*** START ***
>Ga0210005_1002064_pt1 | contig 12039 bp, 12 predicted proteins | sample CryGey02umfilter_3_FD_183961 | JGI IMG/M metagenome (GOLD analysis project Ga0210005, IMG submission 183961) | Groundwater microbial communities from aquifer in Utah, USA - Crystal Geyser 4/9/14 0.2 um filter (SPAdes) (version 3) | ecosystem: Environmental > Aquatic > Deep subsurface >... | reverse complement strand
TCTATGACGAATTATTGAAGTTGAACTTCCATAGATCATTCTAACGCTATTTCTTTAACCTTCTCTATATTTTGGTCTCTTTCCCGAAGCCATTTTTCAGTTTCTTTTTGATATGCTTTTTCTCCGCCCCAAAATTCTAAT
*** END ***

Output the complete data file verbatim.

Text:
>Ga0210005_1002064_pt1 | contig 12039 bp, 12 predicted proteins | sample CryGey02umfilter_3_FD_183961 | JGI IMG/M metagenome (GOLD analysis project Ga0210005, IMG submission 183961) | Groundwater microbial communities from aquifer in Utah, USA - Crystal Geyser 4/9/14 0.2 um filter (SPAdes) (version 3) | ecosystem: Environmental > Aquatic > Deep subsurface >... | reverse complement strand
TCTATGACGAATTATTGAAGTTGAACTTCCATAGATCATTCTAACGCTATTTCTTTAACCTTCTCTATATTTTGGTCTCTTTCCCGAAGCCATTTTTCAGTTTCTTTTTGATATGCTTTTTCTCCGCCCCAAAATTCTAAT